The Federal Bureau of Investigation warns against a new scheme of hackers. The security agency claims that cybercriminals are now focusing on attacking smart devices to live stream fake SWAT emergency videos. 

The FBI also explained that the alarming method, also known as "swatting," will become more notorious as days go by. People are now advised to protect their smart devices since hackers can carry out swatting attacks at any time of the day. 

FBI Warns Public Against FAKE SWAT Emergency Live-Streams; The Agency Claims Hackers Focus on Smart Devices
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The CCTV cameras at the Bull Inn in Stanford Dingley, which were pointed out, during the Old Bailey jury site visit to scene where Pc Andrew Harper died on July 1, 2020 in Sulhamstead, United Kingdom. Henry Long, 19, Albert Bowers, 18, and Jessie Cole, 18, are appearing at the Old Bailey in London, where they are accused of murdering the 28-year-old police officer who was dragged behind a car after responding to a reported quad bike theft in August 2019.

Many pranksters can breach smart cameras, launching their fake SWAT videos. To help understand the current situation, swatting is prank calls made to emergency services reporting false threats at certain target places. 

According to Latest Hacking News' latest report, cyber attackers use the method to threaten their victims through direct SWAT response. 

The fake videos could include a confusing and random confrontation between the victim. Law enforcement could even lead to serious accidental killings.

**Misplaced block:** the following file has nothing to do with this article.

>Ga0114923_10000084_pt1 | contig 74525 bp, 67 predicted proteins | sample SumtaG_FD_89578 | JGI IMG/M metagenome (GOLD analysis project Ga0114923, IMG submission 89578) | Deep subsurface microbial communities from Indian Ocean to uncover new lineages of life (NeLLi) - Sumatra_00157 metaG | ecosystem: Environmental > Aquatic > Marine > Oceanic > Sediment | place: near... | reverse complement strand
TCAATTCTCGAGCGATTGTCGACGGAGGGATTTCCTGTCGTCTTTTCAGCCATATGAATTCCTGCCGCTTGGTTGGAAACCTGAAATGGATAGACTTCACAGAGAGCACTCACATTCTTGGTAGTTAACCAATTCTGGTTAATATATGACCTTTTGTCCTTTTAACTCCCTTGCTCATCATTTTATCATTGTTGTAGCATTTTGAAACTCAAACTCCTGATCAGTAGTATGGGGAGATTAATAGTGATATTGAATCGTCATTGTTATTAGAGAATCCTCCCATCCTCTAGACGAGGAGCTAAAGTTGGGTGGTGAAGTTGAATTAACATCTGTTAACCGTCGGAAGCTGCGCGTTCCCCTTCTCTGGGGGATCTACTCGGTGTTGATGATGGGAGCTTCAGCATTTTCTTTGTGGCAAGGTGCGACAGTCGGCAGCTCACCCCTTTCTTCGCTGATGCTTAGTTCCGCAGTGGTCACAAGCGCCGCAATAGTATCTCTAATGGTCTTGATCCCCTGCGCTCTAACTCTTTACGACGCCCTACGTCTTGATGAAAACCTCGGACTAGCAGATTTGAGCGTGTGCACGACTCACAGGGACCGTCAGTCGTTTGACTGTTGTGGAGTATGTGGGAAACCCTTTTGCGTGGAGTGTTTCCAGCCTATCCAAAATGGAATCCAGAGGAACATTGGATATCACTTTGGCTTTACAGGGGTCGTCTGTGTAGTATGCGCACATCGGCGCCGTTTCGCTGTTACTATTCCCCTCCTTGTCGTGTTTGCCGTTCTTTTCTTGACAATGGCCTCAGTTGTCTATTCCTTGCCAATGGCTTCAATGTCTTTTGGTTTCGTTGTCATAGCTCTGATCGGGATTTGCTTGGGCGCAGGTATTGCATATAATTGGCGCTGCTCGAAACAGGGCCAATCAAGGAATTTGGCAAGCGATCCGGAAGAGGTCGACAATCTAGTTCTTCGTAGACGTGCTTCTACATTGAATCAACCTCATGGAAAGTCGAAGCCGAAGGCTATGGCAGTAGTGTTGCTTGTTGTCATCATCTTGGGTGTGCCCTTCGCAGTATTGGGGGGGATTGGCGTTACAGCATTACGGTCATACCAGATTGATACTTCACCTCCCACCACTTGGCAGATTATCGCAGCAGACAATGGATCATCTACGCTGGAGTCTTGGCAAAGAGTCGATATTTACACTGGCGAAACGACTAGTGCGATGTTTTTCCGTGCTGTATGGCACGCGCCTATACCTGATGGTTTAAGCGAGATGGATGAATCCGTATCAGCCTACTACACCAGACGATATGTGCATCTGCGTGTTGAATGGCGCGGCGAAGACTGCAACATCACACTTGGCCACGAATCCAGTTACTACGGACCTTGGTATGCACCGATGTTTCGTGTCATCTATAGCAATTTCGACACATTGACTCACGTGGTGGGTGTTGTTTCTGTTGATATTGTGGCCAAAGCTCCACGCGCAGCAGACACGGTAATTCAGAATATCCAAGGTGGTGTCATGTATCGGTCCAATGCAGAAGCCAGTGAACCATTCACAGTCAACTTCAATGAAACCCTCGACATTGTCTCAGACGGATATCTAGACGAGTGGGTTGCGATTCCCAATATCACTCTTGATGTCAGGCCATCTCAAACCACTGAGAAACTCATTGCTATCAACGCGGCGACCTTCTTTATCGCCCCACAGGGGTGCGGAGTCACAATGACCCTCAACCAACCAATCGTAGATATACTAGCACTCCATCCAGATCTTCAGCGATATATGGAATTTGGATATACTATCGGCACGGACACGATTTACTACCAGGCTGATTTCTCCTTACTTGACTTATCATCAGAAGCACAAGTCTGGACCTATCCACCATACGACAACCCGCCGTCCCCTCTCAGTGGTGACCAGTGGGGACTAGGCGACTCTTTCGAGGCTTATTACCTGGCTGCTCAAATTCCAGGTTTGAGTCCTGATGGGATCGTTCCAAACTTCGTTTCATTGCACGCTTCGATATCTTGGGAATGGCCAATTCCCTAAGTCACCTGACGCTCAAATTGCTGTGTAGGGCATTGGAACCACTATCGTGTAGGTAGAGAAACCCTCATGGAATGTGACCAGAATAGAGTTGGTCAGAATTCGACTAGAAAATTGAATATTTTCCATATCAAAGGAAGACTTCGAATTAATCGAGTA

How dangerous is the swatting method? 

Although hackers and pranksters usually conduct swatting to take revenge or conduct a prank, the new method is still considered a criminal offense. Cybercriminals use stolen email passwords to hijack smart home security systems. 

"Swatting may be motivated by revenge, used as a form of harassment, or used as a prank, but it is a serious crime that may have potentially deadly consequences," said the FBI via Threat Post

FBI Warns Public Against FAKE SWAT Emergency Live-Streams; The Agency Claims Hackers Focus on Smart Devices
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LONDON, ENGLAND - AUGUST 16: A CCTV camera in Pancras Square near Kings Cross Station on August 16, 2019 in London, England. CCTV cameras using facial-recognition systems at King's Cross are to be investigated by the UK's data-protection watchdog after a report by the Financial Times.

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"Recently, offenders have been using victims' smart devices, including video and audio capable home surveillance devices, to carry out swatting attacks," the agency added. 

FBI further explained that hackers take advantage of people who re-use their email passwords for their smart devices. This just shows how important it is to use different passwords for different accounts and gadgets.  

FBI claims attackers also engage with the SWAT response team 

Aside from regular homeowners and other victims, the FBI explained that the swatting hackers can also engage and contact the real SWAT response team using compromised speakers and cameras. 

To prevent this from happening and worsening, the FBI provided safety measures that people should really conduct regularly. Here are the FBI's guidelines you need to know. 
Always update your passwords. 

  • Create and complex passwords. Words or combinations that even your family or close friends can't decipher. 
  • Also, use 2FA or 2-factor-authentication. Use your mobile number instead of your secondary email address. 

For more news updates about new hacking schemes, always keep your tabs open here at TechTimes.  

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Written by: Giuliano de Leon.

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